Upon closing this post, I will emphasize for one more time that a monetary system is fair when it ensures relative money supply stability within the economy. Since the eurozone States and their banking systems are to a high degree segregated, the central banks of the euro area will have to ensure monetary stability also on a local/national level. There is nothing unfair from protecting each country from abrupt and persistent fluctuations of their money supply, fluctuations that ultimately lead to inflation or deflation. What is unfair is to leave the countries unprotected; unfair is to provide a flawed economic model which hinders growth and amplifies social imbalances; unfair is for the weak to bear the weight of solving the problems that they never caused.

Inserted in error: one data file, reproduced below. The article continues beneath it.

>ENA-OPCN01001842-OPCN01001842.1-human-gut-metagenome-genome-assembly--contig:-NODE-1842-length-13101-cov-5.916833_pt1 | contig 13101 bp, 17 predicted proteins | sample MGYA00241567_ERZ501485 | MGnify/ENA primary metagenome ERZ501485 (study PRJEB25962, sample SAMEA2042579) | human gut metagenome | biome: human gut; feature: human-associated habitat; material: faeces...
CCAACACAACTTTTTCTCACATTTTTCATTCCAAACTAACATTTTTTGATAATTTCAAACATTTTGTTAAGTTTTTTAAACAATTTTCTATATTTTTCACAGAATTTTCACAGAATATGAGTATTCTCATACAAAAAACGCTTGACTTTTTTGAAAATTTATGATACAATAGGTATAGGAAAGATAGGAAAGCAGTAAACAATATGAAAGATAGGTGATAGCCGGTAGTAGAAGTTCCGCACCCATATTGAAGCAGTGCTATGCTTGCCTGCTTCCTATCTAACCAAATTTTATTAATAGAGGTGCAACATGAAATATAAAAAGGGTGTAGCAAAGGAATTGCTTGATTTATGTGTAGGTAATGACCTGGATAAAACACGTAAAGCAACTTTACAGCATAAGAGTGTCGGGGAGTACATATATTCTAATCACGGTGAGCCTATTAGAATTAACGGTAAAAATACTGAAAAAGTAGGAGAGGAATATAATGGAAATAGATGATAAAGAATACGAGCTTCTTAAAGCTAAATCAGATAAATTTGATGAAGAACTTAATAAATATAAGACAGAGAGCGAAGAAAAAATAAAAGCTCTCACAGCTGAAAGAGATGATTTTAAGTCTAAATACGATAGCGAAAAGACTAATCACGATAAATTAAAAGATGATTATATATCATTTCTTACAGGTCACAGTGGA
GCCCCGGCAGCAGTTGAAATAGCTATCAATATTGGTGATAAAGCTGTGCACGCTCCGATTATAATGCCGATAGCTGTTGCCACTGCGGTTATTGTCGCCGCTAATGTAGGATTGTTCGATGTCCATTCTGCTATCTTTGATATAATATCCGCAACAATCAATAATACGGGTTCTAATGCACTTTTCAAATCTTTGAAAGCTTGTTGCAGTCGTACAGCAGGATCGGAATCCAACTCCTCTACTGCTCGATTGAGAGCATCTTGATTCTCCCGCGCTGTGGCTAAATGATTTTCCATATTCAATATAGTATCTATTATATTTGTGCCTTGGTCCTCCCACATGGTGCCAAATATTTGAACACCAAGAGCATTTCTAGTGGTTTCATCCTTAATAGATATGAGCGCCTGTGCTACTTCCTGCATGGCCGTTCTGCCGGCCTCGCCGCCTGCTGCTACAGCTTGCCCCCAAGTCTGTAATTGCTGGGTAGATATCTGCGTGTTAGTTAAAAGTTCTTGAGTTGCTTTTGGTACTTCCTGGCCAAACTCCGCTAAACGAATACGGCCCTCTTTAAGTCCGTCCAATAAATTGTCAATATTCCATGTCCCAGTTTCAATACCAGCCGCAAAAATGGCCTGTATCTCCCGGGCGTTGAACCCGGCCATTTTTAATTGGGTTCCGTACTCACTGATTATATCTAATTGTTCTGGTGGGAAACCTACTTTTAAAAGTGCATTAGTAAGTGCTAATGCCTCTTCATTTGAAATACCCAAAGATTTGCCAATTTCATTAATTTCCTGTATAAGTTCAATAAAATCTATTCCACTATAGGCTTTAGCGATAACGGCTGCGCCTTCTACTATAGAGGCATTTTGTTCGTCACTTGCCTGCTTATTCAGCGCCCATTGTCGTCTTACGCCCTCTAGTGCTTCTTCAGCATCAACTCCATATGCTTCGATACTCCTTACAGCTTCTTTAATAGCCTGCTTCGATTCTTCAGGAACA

The money supply of an economy should not be viewed only as a statistic or a bank’s liability. The money supply is a public good that allows an economy to operate, like oil allows an engine to work. This good is created by banks and borrowers by mutual agreements to facilitate their mutual economic aspirations. If in this process the residents of a country take on debt, then they should also maintain the right to the money to repay it. It is their debt and it is their money. And people should protect this right with the same vigor as they would protect their very sovereignty, or otherwise risk losing both.